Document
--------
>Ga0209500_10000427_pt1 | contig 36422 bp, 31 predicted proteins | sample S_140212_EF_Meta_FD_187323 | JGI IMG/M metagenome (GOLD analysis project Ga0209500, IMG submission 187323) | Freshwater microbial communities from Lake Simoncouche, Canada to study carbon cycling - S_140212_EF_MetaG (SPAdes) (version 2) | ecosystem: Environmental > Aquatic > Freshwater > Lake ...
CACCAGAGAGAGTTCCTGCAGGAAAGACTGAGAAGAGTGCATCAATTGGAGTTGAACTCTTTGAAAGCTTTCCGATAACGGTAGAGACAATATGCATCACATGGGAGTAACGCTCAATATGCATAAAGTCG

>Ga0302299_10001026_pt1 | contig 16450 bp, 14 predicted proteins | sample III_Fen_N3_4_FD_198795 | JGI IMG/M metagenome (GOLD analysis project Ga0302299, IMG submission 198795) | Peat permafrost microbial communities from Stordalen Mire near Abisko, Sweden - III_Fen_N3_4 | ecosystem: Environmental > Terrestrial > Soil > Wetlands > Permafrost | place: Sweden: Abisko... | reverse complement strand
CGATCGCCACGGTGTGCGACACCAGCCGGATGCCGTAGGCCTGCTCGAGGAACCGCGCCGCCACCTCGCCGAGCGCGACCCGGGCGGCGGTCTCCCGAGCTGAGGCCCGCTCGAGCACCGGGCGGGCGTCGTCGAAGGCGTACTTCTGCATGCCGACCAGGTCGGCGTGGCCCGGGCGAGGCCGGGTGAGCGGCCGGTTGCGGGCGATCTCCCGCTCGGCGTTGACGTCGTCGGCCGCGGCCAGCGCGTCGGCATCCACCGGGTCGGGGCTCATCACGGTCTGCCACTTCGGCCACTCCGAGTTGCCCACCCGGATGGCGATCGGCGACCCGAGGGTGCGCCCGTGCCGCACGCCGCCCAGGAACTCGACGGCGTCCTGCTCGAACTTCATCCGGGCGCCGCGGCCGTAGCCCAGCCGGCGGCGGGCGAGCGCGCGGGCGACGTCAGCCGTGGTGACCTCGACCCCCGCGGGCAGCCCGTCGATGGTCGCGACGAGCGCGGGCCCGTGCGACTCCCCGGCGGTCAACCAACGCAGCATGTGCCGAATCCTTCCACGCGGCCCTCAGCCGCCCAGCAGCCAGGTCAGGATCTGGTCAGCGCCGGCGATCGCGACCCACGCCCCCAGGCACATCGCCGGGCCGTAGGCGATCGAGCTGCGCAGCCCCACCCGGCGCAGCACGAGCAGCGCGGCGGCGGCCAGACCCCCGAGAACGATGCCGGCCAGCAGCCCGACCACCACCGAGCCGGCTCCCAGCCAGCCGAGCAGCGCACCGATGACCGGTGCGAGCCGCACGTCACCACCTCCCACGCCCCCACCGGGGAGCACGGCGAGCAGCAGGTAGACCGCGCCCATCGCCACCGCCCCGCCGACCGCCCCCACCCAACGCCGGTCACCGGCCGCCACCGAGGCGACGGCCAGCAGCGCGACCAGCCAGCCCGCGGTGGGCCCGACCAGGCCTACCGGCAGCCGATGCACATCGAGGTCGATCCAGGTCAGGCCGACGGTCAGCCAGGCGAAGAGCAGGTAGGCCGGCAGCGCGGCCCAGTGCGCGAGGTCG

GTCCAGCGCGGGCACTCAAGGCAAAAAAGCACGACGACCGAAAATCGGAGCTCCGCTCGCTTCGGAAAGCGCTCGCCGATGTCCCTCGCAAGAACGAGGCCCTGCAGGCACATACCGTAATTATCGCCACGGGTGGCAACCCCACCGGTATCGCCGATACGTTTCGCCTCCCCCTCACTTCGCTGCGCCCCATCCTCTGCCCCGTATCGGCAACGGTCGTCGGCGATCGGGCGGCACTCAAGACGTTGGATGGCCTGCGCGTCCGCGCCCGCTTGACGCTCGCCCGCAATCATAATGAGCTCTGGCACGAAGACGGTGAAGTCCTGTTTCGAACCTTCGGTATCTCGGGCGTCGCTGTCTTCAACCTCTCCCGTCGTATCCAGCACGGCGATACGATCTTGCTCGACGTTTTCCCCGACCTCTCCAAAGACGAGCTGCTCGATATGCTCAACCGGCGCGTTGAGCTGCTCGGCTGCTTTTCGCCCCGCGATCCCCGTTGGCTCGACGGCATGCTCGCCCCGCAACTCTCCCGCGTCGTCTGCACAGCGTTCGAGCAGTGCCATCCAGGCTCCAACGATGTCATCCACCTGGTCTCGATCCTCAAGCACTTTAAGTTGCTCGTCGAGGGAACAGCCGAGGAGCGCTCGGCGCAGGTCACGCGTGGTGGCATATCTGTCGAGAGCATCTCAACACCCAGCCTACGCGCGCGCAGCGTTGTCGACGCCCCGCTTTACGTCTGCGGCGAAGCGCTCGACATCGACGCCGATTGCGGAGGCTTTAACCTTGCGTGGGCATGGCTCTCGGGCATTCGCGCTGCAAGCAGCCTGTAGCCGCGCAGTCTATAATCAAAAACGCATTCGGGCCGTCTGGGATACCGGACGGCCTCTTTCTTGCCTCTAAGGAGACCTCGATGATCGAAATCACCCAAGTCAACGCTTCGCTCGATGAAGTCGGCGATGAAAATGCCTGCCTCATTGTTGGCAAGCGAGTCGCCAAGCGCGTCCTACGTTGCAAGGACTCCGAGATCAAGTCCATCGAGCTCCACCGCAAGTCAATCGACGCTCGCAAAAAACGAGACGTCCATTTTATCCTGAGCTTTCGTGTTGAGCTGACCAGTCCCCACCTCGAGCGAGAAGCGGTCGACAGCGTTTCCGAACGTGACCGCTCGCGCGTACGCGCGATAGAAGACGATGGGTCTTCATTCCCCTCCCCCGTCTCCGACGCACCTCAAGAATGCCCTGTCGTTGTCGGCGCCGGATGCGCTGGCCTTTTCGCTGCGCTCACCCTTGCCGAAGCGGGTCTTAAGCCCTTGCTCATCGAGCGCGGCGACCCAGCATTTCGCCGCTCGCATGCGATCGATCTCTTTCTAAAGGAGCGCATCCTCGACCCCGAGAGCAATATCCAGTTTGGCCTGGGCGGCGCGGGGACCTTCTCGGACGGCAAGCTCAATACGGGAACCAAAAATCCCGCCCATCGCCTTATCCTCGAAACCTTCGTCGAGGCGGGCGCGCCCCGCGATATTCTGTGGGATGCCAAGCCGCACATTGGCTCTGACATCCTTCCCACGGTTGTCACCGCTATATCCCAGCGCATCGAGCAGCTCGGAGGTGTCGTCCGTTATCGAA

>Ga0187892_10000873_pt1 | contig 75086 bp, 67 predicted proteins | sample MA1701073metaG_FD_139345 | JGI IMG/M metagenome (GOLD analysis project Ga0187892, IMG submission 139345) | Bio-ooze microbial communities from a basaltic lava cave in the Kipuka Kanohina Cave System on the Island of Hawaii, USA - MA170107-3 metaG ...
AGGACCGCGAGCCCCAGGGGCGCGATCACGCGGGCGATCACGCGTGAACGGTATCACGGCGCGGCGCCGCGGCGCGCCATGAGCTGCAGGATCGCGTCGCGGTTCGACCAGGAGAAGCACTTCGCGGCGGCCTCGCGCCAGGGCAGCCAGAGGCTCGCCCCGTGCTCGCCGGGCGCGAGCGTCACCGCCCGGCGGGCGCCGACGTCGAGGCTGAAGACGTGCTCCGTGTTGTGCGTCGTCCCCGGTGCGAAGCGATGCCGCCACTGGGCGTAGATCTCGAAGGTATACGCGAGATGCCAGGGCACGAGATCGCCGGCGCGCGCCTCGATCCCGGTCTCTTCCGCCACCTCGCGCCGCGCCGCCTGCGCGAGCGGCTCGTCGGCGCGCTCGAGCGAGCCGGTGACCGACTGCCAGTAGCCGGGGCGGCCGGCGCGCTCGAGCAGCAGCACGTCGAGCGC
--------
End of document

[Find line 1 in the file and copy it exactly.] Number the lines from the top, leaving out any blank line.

>Ga0209500_10000427_pt1 | contig 36422 bp, 31 predicted proteins | sample S_140212_EF_Meta_FD_187323 | JGI IMG/M metagenome (GOLD analysis project Ga0209500, IMG submission 187323) | Freshwater microbial communities from Lake Simoncouche, Canada to study carbon cycling - S_140212_EF_MetaG (SPAdes) (version 2) | ecosystem: Environmental > Aquatic > Freshwater > Lake ...